Greg Erlandson, former president and director of Our Sunday Visitor (OSV), has been appointed director and editor-in-chief of Catholic News Service (CNS). The appointment will be effective from 12 September. Announcing the news on Wednesday, 20 July, Msgr J. Brian Bransfield, General Secretary of the US Conference of Catholic Bishops (USCCB) said in a statement that Greg brings “a remarkable combination of management expertise, journalism skills and demonstrated service to the Church at the national and international level”.
Msgr Bransfield is certain, therefore, that Erlandson will prove to be “an important resource” for “clients of CNS”. Married to Corine Bischetti and father of four children, the 65-year-old Erlandson has left OSV in Huntington, Indiana, after working there for about 27 years. He served as editor of OSV from 1989 until being promoted to editor-in-chief in 1992, and to president and publisher in 2000. Erlandson said that Catholic News Service is a “gift” of the Church in the United States to the rest of the Catholic world. Therefore it is an honour, he stated, “to follow in the footsteps of so many great directors”.
For many years, recalled Erlandson, “Catholic News Service” has been the “backbone” of the Catholic press, as it has “enabled diocesan media to have a dependable source of national and international news”, as well as distinguished “columnists and great features”. At the same time, the new director highlighted, CNS has provided “timely and trustworthy reporting to a wide variety of Catholic publications and organizations as well as to bishops and communicators around the world”. Erlandson worked for CNS from 1986 to 1989: after a brief period working at the Washington office, he transferred to the Rome office, before becoming editor of OSV. So, Erlandson said, recalling his time working for CNS in Rome, “I expect to feel a little deja vu”,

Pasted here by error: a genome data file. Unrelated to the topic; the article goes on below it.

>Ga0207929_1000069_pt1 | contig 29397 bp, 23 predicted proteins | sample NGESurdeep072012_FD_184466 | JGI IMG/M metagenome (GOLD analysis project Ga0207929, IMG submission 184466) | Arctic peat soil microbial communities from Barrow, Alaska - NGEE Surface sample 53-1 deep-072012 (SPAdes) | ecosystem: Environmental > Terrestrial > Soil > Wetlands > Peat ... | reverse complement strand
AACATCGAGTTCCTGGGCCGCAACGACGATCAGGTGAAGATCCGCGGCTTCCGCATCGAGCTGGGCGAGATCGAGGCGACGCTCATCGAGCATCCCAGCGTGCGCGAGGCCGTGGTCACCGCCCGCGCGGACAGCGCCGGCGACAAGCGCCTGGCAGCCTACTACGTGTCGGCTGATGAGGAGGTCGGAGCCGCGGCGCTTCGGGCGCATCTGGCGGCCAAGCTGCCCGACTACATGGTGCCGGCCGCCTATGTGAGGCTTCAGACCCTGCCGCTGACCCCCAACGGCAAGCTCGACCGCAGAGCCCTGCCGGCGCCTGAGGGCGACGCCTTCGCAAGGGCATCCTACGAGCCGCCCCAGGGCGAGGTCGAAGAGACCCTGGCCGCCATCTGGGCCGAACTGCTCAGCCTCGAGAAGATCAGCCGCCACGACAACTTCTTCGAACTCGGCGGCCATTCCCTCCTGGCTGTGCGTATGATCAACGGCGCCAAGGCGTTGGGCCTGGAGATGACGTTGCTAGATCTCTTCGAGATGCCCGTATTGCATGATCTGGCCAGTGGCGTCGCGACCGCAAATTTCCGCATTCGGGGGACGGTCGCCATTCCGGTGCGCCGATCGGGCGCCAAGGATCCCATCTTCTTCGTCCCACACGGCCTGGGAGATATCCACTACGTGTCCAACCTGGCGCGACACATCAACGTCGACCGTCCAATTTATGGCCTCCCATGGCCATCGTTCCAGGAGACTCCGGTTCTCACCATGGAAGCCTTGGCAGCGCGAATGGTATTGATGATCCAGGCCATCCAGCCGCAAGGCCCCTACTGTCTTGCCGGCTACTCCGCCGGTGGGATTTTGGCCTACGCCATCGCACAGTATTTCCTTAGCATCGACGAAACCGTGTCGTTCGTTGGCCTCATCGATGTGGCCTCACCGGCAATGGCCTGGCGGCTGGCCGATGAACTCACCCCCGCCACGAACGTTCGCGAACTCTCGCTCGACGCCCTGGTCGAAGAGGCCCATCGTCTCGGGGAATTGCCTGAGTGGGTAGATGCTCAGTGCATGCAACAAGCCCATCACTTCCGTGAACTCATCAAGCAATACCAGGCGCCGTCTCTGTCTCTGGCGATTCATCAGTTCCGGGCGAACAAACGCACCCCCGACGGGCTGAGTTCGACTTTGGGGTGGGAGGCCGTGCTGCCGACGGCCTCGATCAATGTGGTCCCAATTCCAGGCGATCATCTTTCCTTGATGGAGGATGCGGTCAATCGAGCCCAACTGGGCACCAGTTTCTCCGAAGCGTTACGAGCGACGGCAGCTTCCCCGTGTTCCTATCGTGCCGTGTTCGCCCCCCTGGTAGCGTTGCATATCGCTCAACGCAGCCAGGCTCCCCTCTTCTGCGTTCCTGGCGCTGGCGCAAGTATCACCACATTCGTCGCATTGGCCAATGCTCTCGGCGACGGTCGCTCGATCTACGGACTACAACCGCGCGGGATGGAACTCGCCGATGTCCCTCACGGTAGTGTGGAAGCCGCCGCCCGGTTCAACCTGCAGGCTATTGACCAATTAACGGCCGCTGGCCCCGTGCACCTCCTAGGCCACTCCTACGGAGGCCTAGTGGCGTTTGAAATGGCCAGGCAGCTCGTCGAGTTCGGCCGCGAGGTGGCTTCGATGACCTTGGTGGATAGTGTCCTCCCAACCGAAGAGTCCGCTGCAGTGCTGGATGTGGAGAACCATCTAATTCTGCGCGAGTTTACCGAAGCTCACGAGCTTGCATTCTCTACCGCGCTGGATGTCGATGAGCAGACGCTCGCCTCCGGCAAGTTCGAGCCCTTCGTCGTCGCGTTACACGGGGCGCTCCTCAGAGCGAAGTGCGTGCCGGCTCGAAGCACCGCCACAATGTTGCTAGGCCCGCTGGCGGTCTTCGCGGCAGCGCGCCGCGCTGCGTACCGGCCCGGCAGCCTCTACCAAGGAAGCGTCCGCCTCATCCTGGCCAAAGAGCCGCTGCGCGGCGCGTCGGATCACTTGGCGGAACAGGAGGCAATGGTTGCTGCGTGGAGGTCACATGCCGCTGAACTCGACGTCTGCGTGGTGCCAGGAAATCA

“My years in Italy”, said the new director, “changed the way I viewed both my Church and my country, and I will always be grateful for the opportunity Richard Daw (then CNS editor-in-chief) made available to me”. Erlandson has always felt part of the CNS family, as he was constantly in contact with colleagues in Washington, and visited the Roman office whenever he was in the city.
Erlandson — who succeeds Tony Spence, who resigned last April after 12 years as editor-in-chief — studied journalism at the Graduate School of Journalism of the University of California at Berkeley. He received bachelor’s and master’s degrees in English Literature from Loyola Marymount University in Los Angeles. He also served as editor at the National Catholic Register. Over the years Erlandson has played an increasingly active role in the Catholic press. He was president of the “Catholic Press Association” in the United States and Canada from 2011 to 2013. He was appointed twice as a consultant to the USCCB’s Committee on Communications, and has also been a consultant to the Pontifical Council for Social Communications.
He was therefore a member of the Committee on the reform of Vatican communications chaired by Lord Patten, which led to the creation of the Secretariat for Communications. In June, Erlandson received the “Bishop John England Award” during the Catholic Media Conference in St Louis. Last February, he was invested with a title from the “Association of Catholic Publishers Hall of Fame” and in 2015 he received the prestigious St. Francis de Sales Award. L’Osservatore Romano cordially extends its best wishes to the new director.
St. Peter’s Square
Nov. 24, 2017
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